The Two Most Important Days in Your Life: The Day You Were Born and the Day You Found Out Why

I hadn’t heard “the two most important days in your life are the day you were born and the day you found out why” until recently, but I can’t get them out of my mind. I learned that they were attributed to Mark Twain. I thought the first day was both obvious and simple: I was born on December 21, 1943. I’ve been thinking about the date a lot lately since I will be 80 this year. My wife, Carlin, will be 85. We’re both dealing with the challenges of health and mortality, as are many of our friends.

The Day I Was Born

            Thinking about my birth, I realize that it was more complex than I originally thought: “Congratulations, Mrs. Diamond. You have a healthy baby boy.” My parents had gotten married in 1934 and had been trying to have a baby for some time. Having given up hope, they finally went to a doctor in New York who had developed a new procedure of injecting my father’s sperm into my mother’s womb.

            When they found out she was pregnant they were overjoyed, but my mother was terrified she would miscarry and tiptoed down 5th Avenue on her walks to keep the baby firmly attached. They were so sure I was going to be a girl that they had lots of soft dolls and a number of girl’s names ready for me and my arrival with all parts intact, including my little penis, caused some serious confusion.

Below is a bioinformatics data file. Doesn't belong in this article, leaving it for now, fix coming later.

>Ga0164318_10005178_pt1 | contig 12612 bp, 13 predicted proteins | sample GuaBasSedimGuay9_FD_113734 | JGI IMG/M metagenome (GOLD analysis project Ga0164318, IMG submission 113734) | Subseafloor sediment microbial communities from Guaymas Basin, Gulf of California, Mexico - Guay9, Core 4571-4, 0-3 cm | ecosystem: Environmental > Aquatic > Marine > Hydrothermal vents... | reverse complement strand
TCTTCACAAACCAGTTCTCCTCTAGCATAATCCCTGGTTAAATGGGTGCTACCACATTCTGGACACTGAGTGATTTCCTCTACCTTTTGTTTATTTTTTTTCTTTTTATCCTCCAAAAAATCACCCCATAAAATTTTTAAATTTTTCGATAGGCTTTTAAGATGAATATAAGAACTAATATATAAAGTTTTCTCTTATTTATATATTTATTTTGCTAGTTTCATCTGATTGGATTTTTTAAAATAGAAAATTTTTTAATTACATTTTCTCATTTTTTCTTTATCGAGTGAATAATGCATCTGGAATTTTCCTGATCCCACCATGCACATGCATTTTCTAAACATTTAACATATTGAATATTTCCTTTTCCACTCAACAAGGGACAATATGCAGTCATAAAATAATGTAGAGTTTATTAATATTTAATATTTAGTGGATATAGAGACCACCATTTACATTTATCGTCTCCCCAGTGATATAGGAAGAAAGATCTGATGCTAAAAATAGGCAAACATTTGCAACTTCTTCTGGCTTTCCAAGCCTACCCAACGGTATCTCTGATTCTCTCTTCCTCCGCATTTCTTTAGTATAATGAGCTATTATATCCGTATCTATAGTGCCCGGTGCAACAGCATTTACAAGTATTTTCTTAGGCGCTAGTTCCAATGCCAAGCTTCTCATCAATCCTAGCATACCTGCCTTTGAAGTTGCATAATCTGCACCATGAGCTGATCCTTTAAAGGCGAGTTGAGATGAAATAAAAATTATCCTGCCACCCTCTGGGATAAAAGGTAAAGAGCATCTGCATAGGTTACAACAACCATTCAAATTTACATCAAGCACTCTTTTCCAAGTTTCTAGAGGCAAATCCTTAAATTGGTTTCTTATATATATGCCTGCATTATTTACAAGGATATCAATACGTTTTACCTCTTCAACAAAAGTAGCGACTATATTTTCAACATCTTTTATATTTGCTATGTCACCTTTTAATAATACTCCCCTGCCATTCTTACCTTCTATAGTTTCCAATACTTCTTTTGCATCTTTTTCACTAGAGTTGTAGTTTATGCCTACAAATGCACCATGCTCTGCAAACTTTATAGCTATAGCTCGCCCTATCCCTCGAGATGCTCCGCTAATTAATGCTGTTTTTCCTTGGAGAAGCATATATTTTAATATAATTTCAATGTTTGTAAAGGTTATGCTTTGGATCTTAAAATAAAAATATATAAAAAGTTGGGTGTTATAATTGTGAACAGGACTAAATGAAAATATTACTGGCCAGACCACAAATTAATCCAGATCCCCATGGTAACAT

Being Jewish, they had me circumcised on the 8th day after my birth, and my mother told the story of the unkindest cut causing me to shoot a stream of urine up over my head hitting my father, who had been holding me down while I screamed bloody murder, in the eye. Even then I knew that my foreskin was not only mine and part of me, but had a useful purpose, and I was not a bit happy about its removal.

            I still had  not been named and they finally settled on John Elliott Diamond, which I shortened to a more manly “Jed” when I went off to college.

The Day I Found Out Why

            On November 21, 1969, I held my newborn son, Jemal, in my arms and made a vow that I would be a different kind of father than my father was able to be for me and do everything I could to create a world where men were fully healthy in body, mind, and spirit. I realized that this was my calling in life, the reason I was born.

My own father had a “nervous breakdown” when I was five years because he felt like a failure as man because he couldn’t earn a living supporting his family at the work he loved. He took an overdose of sleeping pills and was committed to the state mental hospital in Camarillo, just north of our home in Los Angeles. I grew up wondering what happened to my father, when it would happen to me, and how I could do to keep other families from experiencing the pain our family went through. I wrote about our healing journey in my book, My Distant Dad: Healing the Family Father Wound and offer an on-line course for men and women.

My calling has expanded over the years. Most recently I have invited a number of colleagues who share my passion to improve men’s health to join me for what I call my Moonshot for Mankind and Humanity.